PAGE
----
(V. Schulbert, Reise, ii. 573) - is used here as a symbol of the Davidic monarchy enthroned upon Zion, which had the promise of God, who was enthroned upon Moriah, in contrast with the imperial or world kingdom, which is compared to the overflowing waters of the Euphrates. The reproach of despising the waters of Siloah applied to Judah as well as Ephraim: to the former because it trusted in Asshur, and despised the less tangible but more certain help which the house of David, if it were but believing, had to expect from the God of promise; to the latter, because it had entered into alliance with Aram to overthrow the house of David; and yet the house of David, although degenerate and deformed, was the divinely appointed source of that salvation, which is ever realized through quiet, secret ways. The second reproach applied more especially to Ephraim. The 'eth is not to be taken as the sign of the accusative, for sūs never occurs with the accusative of the object (not even in Isaiah 35:1), and could not well be so used. It is to be construed as a preposition in the sense of "and (or because) delight (is felt) with (i.e., in) the alliance with Rezin and Pekah." (On the constructive before a preposition, see Ges. 116, 1: sūs 'ēth, like râtzâh ‛im.) Luzzatto compares, for the construction, Genesis 41:43, v'nâthōn; but only the inf. abs. is used in this way as a continuation of the finite verb (see Ges. 131, 4, a). Moreover, משׂושׂ is not an Aramaic infinitive, but a substantive used in such a way as to retain the power of the verb (like מסּע in Numbers 10:2, and מספר in Numbers 23:10, unless, indeed, the reading here should be ספר מי). The substantive clause is preferred to the verbal clause ושׂשׂ, for the sake of the antithetical consonance of משׂושׂס with מאס. It is also quite in accordance with Hebrew syntax, that an address which commences with כי יען should here lose itself in the second sentence "in the twilight," as Ewald expresses it (351, c), of a substantive clause. Knobel and others suppose the reproof to relate to dissatisfied Judaeans, who were secretly favourable to the enterprise of the two allied kings. But there is no further evidence that there were such persons; and Isaiah 8:8 is opposed to this interpretation. The overflowing of the Assyrian forces would fall first of all upon Ephraim. The threat of punishment is introduced with ולכן, the Vav being the sign of sequence (Ewald, 348, b). The words "the king of Asshur" are the prophet's own gloss, as in Isaiah 7:17, Isaiah 7:20.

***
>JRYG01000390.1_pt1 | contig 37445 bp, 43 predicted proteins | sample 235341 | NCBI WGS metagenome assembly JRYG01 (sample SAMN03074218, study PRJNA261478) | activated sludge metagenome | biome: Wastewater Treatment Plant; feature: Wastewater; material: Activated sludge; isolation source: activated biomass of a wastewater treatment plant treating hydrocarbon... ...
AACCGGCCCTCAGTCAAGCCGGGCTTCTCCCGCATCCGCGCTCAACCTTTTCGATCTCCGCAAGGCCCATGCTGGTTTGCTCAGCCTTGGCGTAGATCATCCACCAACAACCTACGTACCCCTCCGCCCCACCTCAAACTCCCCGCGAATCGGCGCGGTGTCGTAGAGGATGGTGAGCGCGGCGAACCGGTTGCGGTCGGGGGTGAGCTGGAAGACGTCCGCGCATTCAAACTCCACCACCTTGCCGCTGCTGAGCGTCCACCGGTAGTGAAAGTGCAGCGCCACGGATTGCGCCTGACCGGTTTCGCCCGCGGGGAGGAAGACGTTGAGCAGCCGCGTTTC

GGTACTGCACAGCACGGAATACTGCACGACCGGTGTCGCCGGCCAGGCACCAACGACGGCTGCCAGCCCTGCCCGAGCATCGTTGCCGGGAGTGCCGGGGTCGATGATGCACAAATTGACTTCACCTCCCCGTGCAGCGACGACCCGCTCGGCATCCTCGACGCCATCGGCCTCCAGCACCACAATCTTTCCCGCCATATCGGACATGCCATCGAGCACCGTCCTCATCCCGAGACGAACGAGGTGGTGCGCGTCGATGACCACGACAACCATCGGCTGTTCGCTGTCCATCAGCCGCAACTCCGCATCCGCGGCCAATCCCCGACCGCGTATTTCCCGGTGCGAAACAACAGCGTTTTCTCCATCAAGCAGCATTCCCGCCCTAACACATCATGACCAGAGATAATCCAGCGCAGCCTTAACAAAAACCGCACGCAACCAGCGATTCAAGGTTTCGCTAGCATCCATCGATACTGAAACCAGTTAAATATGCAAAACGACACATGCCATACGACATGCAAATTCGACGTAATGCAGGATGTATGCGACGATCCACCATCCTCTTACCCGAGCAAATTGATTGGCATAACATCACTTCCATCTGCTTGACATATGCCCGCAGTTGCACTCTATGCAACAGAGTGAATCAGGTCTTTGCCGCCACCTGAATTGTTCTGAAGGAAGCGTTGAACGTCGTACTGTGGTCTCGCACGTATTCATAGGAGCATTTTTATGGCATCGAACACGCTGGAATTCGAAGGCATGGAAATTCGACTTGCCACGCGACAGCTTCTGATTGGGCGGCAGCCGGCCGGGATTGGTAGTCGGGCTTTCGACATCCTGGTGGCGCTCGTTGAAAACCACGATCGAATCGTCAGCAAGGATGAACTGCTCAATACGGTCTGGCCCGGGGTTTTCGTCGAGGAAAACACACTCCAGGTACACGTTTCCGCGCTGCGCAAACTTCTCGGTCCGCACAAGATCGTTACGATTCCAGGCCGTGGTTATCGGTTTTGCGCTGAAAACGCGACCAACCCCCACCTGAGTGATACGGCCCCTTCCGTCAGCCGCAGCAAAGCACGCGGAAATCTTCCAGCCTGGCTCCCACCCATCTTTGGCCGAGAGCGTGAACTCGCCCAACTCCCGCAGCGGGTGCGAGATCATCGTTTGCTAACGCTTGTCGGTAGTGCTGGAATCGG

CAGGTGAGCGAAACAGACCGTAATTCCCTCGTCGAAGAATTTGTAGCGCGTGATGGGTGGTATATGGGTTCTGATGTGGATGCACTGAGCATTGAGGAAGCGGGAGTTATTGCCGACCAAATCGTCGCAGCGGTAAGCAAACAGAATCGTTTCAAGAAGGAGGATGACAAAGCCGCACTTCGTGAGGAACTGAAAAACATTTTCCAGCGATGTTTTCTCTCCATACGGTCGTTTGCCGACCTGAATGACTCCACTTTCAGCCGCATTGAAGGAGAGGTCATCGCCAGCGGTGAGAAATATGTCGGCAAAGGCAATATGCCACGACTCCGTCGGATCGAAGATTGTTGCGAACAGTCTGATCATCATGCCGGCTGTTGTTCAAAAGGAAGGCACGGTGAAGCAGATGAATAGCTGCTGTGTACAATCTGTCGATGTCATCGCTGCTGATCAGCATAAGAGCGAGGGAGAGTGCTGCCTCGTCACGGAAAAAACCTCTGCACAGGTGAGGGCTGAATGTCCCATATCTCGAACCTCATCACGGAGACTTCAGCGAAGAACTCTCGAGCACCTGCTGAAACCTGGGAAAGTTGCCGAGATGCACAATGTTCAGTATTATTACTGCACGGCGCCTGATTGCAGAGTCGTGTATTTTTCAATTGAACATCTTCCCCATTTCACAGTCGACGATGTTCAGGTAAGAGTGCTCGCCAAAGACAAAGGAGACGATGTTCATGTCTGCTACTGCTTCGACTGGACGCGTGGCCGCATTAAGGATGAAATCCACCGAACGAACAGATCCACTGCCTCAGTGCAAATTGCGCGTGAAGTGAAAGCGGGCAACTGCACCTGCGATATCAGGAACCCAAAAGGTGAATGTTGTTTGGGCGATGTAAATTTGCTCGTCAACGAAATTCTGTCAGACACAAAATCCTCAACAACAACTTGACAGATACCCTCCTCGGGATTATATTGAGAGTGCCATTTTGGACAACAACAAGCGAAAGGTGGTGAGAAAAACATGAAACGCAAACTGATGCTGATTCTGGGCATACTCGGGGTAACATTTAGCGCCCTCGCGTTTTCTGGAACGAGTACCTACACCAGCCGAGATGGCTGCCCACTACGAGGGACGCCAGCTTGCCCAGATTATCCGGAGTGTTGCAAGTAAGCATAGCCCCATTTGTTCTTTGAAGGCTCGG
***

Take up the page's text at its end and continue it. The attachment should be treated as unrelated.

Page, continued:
Isaiah 8:7 Interlinear
Isaiah 8:7 Parallel Texts

Isaiah 8:7 NIV
Isaiah 8:7 NLT
Isaiah 8:7 ESV
Isaiah 8:7 NASB
Isaiah 8:7 KJV

Isaiah 8:7 Bible Apps
Isaiah 8:7 Parallel
Isaiah 8:7 Biblia Paralela
Isaiah 8:7 Chinese Bible
Isaiah 8:7 French Bible
Isaiah 8:7 German Bible

Bible Hub

Isaiah 8:6
Top of Page
Top of Page